Story & setting

Abducted and restrained within an ancient dungeon by an evil cult, we had an hour to escape before the executioner arrived and carried out his gruesome ritual.

In-game: A torture dungeon filled with bloodied implements of pain infliction.


The majority of the puzzling in The Executioner was in how to interact with the dungeon set and props. By finding and connecting the appropriate objects, we’d eventually open up our escape route.


The set of The Executioner was dramatic and exciting; there was a lot more to the world of The Executioner than was immediately apparent.

We loved one particular sequence of puzzles. It was thematically relevant, but still unexpected. House of Tales used technology well to create satisfying interactions.

House of Tales created a character, played by the gamemaster, who delivered both hints and tidbits of story throughout the experience. Our gamemaster excelled at intermingling atmosphere with helpful nudges. She could moved us forward and keep us on our toes.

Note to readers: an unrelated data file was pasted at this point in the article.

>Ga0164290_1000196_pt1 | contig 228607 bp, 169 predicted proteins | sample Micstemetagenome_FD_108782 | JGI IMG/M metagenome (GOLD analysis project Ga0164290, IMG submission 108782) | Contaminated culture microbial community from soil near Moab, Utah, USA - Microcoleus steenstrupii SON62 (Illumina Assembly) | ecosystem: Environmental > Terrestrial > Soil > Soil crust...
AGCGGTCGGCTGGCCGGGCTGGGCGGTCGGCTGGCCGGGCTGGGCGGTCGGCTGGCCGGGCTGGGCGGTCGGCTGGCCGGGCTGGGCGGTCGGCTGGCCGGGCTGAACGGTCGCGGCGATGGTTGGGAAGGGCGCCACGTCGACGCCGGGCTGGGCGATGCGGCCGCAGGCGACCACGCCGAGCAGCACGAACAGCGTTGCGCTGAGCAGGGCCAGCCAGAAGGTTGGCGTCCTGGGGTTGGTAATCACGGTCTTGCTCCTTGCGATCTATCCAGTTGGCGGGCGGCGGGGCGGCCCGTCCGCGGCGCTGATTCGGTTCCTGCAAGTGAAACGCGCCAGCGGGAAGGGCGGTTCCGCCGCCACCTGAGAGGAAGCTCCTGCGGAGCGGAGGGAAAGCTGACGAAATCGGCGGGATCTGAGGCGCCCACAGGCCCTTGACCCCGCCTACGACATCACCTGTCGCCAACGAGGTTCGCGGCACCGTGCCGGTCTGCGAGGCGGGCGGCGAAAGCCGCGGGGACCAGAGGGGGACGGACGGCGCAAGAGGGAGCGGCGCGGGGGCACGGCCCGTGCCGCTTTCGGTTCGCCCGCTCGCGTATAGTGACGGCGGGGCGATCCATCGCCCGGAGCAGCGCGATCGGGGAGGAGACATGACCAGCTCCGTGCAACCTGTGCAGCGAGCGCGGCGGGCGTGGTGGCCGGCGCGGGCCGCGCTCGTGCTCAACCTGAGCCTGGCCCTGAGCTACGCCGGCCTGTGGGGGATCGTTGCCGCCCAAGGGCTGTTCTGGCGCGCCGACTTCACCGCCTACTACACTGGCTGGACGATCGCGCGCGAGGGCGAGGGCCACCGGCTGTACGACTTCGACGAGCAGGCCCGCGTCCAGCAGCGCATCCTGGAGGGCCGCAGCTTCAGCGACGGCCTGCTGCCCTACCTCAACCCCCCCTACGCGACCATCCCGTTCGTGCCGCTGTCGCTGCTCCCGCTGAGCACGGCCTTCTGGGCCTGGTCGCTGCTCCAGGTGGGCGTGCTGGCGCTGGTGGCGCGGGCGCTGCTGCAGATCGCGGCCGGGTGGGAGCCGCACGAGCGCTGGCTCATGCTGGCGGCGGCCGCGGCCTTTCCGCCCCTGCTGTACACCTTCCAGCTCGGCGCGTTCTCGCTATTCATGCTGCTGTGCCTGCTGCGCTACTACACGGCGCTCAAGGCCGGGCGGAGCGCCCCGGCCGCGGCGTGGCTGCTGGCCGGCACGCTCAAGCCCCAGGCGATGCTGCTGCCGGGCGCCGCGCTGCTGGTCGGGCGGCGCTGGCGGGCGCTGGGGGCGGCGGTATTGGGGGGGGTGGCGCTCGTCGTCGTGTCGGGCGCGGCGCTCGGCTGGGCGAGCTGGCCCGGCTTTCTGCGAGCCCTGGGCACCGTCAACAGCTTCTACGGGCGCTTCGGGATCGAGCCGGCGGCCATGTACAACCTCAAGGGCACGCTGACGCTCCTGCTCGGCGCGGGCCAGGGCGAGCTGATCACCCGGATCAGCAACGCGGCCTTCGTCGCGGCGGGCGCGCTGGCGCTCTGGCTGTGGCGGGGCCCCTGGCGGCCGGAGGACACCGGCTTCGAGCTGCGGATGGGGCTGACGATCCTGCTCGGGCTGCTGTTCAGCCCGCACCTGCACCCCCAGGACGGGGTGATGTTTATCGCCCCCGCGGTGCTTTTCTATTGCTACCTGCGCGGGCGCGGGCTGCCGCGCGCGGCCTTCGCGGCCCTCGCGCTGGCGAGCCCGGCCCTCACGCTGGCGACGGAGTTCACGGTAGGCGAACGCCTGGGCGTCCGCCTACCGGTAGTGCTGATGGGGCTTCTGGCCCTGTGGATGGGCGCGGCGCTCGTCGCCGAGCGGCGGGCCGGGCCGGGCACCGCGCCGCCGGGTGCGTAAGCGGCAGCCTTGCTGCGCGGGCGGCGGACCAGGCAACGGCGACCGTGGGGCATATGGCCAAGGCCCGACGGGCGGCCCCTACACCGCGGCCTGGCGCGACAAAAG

The ending was phenomenal.


Early in The Executioner, the gameplay bottlenecked. We ended up waiting for one player to uncover and complete an action. There was nothing for the other players to do except wait.

While many of the puzzles were worked into the set, some of them were more escape room standards that didn’t make sense in the space.

We couldn’t always tell how forceful we needed to be with the game components. At times our gamemaster needed to push us forward because we were hesitant to take an action that might harm the set or props.

Should I play House of Tales’ The Executioner?

The Executioner had one of the most exciting and enjoyable puzzle sequences I’ve ever seen. With a bit of tech, House of Tales used props and puzzles to create narrative and adventure. Not all of the interaction-based puzzling was on this level, and not all of it made sense in this dungeon escape, but overall, it was a lot of fun.

The Executioner leant on adventure and atmosphere over puzzles. To facilitate this, the gamemaster was a character in our narrative. To get the most out of the experience, we needed to accept the hinting as part of the game design. Without hints, we’d have missed an important component of The Executioner.